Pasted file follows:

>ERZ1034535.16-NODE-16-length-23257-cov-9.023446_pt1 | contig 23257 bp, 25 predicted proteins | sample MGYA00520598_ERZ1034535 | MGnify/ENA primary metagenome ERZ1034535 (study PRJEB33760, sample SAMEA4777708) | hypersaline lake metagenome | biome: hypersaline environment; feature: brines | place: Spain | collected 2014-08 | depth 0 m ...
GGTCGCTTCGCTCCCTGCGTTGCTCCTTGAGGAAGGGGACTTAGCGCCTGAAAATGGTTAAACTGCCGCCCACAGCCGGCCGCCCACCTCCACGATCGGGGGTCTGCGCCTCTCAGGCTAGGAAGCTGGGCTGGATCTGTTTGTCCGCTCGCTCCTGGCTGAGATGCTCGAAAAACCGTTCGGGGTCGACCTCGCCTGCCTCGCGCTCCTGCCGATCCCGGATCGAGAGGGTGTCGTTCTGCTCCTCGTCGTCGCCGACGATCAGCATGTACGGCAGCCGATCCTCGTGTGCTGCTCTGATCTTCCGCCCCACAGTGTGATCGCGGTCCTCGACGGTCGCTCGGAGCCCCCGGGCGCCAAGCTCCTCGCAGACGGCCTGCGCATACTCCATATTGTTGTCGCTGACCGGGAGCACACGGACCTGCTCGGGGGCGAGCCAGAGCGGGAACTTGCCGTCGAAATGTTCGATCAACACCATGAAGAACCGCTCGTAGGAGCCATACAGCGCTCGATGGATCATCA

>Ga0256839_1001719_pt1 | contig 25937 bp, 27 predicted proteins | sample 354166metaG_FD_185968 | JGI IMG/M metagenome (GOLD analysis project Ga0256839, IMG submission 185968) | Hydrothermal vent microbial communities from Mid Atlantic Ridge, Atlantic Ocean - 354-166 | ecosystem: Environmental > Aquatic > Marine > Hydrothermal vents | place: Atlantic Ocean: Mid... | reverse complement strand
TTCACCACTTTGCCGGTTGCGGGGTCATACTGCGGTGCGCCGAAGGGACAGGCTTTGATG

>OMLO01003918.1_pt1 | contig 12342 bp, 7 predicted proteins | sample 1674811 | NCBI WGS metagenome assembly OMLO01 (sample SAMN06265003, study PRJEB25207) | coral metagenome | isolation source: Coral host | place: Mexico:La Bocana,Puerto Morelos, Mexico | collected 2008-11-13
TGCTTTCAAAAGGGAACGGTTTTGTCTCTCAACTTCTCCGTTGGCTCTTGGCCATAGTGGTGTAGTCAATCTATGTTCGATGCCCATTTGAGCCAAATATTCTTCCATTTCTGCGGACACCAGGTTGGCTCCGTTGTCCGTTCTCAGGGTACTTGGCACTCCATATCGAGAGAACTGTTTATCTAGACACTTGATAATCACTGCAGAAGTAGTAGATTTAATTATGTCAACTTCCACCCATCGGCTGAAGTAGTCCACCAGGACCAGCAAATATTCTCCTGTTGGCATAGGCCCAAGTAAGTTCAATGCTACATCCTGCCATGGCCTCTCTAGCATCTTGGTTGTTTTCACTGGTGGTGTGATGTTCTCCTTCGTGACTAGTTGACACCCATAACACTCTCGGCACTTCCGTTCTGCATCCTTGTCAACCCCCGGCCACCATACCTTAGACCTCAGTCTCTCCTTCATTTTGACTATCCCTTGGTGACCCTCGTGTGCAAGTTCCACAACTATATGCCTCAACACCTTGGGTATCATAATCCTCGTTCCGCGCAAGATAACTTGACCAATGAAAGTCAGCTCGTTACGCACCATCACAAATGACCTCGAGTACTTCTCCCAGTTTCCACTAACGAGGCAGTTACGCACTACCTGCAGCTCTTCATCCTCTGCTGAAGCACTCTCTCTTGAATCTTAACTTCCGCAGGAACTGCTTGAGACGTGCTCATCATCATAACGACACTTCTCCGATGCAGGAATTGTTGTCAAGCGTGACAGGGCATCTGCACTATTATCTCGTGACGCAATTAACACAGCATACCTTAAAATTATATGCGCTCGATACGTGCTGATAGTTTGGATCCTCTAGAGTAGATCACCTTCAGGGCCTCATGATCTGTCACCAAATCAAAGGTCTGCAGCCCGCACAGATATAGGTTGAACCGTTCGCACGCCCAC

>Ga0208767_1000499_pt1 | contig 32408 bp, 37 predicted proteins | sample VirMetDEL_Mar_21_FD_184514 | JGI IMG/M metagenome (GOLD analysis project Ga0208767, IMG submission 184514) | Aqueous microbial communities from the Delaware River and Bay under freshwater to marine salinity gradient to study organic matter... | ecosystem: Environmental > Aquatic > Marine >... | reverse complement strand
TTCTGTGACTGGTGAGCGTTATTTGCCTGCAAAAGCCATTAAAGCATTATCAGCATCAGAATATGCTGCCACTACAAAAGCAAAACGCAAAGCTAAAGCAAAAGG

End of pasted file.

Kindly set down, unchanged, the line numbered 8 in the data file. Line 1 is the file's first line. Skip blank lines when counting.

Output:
TTCTGTGACTGGTGAGCGTTATTTGCCTGCAAAAGCCATTAAAGCATTATCAGCATCAGAATATGCTGCCACTACAAAAGCAAAACGCAAAGCTAAAGCAAAAGG